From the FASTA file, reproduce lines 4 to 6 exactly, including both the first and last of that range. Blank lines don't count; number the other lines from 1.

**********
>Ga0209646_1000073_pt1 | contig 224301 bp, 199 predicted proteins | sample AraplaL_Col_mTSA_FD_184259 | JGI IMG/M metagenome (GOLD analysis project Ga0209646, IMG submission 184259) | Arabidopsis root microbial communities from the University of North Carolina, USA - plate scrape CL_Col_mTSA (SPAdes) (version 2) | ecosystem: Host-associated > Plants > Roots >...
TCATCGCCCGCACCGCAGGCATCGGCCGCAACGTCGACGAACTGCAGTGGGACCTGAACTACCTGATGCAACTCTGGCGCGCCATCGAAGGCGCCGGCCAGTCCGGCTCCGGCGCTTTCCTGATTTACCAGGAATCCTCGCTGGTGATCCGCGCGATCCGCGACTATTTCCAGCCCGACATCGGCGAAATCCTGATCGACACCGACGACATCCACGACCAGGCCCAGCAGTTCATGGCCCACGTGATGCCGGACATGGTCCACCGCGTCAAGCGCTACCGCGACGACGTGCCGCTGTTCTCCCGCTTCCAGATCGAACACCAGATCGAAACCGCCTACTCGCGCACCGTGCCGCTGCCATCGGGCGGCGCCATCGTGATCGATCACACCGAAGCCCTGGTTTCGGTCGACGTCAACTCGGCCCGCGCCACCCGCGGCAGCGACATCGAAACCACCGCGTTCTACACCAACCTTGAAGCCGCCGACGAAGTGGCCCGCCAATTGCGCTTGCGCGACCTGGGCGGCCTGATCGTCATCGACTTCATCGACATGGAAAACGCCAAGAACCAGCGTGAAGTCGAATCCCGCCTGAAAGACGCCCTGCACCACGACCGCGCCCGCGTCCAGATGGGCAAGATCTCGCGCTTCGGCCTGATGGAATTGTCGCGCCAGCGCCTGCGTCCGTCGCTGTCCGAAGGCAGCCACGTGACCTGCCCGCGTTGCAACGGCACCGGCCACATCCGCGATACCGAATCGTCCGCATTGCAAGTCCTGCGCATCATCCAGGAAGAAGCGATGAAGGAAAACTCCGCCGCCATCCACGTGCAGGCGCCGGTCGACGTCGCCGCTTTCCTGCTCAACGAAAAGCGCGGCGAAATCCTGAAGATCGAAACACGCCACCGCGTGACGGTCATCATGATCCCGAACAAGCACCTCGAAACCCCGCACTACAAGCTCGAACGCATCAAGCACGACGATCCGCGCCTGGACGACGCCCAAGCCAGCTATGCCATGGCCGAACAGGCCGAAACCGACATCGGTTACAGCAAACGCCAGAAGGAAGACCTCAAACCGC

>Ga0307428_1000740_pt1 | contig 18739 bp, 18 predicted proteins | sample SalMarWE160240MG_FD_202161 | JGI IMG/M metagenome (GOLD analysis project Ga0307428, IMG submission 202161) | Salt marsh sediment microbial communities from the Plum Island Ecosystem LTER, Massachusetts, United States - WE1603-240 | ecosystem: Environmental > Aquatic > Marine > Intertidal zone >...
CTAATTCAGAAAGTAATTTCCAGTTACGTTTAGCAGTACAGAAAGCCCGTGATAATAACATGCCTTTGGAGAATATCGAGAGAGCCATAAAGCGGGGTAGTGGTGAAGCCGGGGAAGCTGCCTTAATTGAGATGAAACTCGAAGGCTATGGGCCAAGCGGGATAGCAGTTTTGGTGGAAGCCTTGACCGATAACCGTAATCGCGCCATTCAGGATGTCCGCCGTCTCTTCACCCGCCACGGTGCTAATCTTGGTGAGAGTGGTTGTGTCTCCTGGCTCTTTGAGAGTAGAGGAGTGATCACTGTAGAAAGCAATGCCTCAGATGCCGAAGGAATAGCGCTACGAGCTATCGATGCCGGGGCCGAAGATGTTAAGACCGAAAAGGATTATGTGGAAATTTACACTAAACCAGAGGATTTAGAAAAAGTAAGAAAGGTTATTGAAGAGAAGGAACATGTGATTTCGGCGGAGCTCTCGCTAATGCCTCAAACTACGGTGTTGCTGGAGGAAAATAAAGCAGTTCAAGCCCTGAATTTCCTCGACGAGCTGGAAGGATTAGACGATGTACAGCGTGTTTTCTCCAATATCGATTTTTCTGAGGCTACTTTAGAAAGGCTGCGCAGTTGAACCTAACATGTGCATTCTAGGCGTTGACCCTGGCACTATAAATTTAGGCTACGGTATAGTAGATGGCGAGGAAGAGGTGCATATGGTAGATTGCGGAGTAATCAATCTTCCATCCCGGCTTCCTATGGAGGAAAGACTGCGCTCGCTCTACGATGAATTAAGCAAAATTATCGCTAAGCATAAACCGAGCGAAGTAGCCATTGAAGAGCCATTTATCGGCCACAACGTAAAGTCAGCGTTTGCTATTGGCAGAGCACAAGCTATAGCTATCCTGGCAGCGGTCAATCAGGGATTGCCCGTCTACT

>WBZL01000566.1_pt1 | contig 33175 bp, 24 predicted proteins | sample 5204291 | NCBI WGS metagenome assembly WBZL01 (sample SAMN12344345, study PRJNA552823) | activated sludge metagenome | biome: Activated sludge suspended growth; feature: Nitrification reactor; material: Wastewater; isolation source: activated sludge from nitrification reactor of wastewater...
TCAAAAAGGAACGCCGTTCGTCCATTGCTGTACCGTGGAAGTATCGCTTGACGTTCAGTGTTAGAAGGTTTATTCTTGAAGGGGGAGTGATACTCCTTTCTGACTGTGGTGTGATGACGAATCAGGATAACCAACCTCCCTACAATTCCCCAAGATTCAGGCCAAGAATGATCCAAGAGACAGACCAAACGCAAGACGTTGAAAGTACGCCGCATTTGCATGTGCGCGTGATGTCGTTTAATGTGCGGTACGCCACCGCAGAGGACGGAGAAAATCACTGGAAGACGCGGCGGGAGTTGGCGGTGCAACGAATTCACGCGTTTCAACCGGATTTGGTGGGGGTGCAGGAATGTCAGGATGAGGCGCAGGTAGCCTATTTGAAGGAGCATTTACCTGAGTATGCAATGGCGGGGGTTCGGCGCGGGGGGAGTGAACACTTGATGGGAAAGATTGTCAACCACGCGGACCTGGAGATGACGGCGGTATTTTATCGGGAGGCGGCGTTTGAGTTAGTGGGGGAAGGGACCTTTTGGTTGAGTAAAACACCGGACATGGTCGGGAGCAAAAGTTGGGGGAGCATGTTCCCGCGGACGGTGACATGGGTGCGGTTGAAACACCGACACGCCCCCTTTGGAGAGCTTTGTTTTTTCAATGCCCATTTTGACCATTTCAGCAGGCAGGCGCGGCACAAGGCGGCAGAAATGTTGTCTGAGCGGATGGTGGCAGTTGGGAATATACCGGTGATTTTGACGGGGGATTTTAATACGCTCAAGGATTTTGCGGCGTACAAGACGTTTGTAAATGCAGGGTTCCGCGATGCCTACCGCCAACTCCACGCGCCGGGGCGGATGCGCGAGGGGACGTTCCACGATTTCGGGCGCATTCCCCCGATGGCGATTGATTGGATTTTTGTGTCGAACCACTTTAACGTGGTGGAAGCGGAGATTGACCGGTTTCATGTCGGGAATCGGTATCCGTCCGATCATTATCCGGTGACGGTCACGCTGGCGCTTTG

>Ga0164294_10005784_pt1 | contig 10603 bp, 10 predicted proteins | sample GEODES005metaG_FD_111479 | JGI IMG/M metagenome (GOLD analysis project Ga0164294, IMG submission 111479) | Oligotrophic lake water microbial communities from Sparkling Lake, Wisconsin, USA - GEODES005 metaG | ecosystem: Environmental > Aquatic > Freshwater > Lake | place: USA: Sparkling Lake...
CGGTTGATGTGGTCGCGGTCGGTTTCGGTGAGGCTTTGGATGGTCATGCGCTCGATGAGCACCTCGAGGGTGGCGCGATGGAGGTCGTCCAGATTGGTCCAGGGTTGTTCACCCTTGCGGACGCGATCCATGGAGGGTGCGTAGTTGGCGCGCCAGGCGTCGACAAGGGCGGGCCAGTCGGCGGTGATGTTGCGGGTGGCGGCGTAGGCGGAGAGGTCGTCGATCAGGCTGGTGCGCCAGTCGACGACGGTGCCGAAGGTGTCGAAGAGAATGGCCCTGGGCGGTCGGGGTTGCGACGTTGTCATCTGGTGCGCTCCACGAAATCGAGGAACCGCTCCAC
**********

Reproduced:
CTAATTCAGAAAGTAATTTCCAGTTACGTTTAGCAGTACAGAAAGCCCGTGATAATAACATGCCTTTGGAGAATATCGAGAGAGCCATAAAGCGGGGTAGTGGTGAAGCCGGGGAAGCTGCCTTAATTGAGATGAAACTCGAAGGCTATGGGCCAAGCGGGATAGCAGTTTTGGTGGAAGCCTTGACCGATAACCGTAATCGCGCCATTCAGGATGTCCGCCGTCTCTTCACCCGCCACGGTGCTAATCTTGGTGAGAGTGGTTGTGTCTCCTGGCTCTTTGAGAGTAGAGGAGTGATCACTGTAGAAAGCAATGCCTCAGATGCCGAAGGAATAGCGCTACGAGCTATCGATGCCGGGGCCGAAGATGTTAAGACCGAAAAGGATTATGTGGAAATTTACACTAAACCAGAGGATTTAGAAAAAGTAAGAAAGGTTATTGAAGAGAAGGAACATGTGATTTCGGCGGAGCTCTCGCTAATGCCTCAAACTACGGTGTTGCTGGAGGAAAATAAAGCAGTTCAAGCCCTGAATTTCCTCGACGAGCTGGAAGGATTAGACGATGTACAGCGTGTTTTCTCCAATATCGATTTTTCTGAGGCTACTTTAGAAAGGCTGCGCAGTTGAACCTAACATGTGCATTCTAGGCGTTGACCCTGGCACTATAAATTTAGGCTACGGTATAGTAGATGGCGAGGAAGAGGTGCATATGGTAGATTGCGGAGTAATCAATCTTCCATCCCGGCTTCCTATGGAGGAAAGACTGCGCTCGCTCTACGATGAATTAAGCAAAATTATCGCTAAGCATAAACCGAGCGAAGTAGCCATTGAAGAGCCATTTATCGGCCACAACGTAAAGTCAGCGTTTGCTATTGGCAGAGCACAAGCTATAGCTATCCTGGCAGCGGTCAATCAGGGATTGCCCGTCTACT

>WBZL01000566.1_pt1 | contig 33175 bp, 24 predicted proteins | sample 5204291 | NCBI WGS metagenome assembly WBZL01 (sample SAMN12344345, study PRJNA552823) | activated sludge metagenome | biome: Activated sludge suspended growth; feature: Nitrification reactor; material: Wastewater; isolation source: activated sludge from nitrification reactor of wastewater...
TCAAAAAGGAACGCCGTTCGTCCATTGCTGTACCGTGGAAGTATCGCTTGACGTTCAGTGTTAGAAGGTTTATTCTTGAAGGGGGAGTGATACTCCTTTCTGACTGTGGTGTGATGACGAATCAGGATAACCAACCTCCCTACAATTCCCCAAGATTCAGGCCAAGAATGATCCAAGAGACAGACCAAACGCAAGACGTTGAAAGTACGCCGCATTTGCATGTGCGCGTGATGTCGTTTAATGTGCGGTACGCCACCGCAGAGGACGGAGAAAATCACTGGAAGACGCGGCGGGAGTTGGCGGTGCAACGAATTCACGCGTTTCAACCGGATTTGGTGGGGGTGCAGGAATGTCAGGATGAGGCGCAGGTAGCCTATTTGAAGGAGCATTTACCTGAGTATGCAATGGCGGGGGTTCGGCGCGGGGGGAGTGAACACTTGATGGGAAAGATTGTCAACCACGCGGACCTGGAGATGACGGCGGTATTTTATCGGGAGGCGGCGTTTGAGTTAGTGGGGGAAGGGACCTTTTGGTTGAGTAAAACACCGGACATGGTCGGGAGCAAAAGTTGGGGGAGCATGTTCCCGCGGACGGTGACATGGGTGCGGTTGAAACACCGACACGCCCCCTTTGGAGAGCTTTGTTTTTTCAATGCCCATTTTGACCATTTCAGCAGGCAGGCGCGGCACAAGGCGGCAGAAATGTTGTCTGAGCGGATGGTGGCAGTTGGGAATATACCGGTGATTTTGACGGGGGATTTTAATACGCTCAAGGATTTTGCGGCGTACAAGACGTTTGTAAATGCAGGGTTCCGCGATGCCTACCGCCAACTCCACGCGCCGGGGCGGATGCGCGAGGGGACGTTCCACGATTTCGGGCGCATTCCCCCGATGGCGATTGATTGGATTTTTGTGTCGAACCACTTTAACGTGGTGGAAGCGGAGATTGACCGGTTTCATGTCGGGAATCGGTATCCGTCCGATCATTATCCGGTGACGGTCACGCTGGCGCTTTG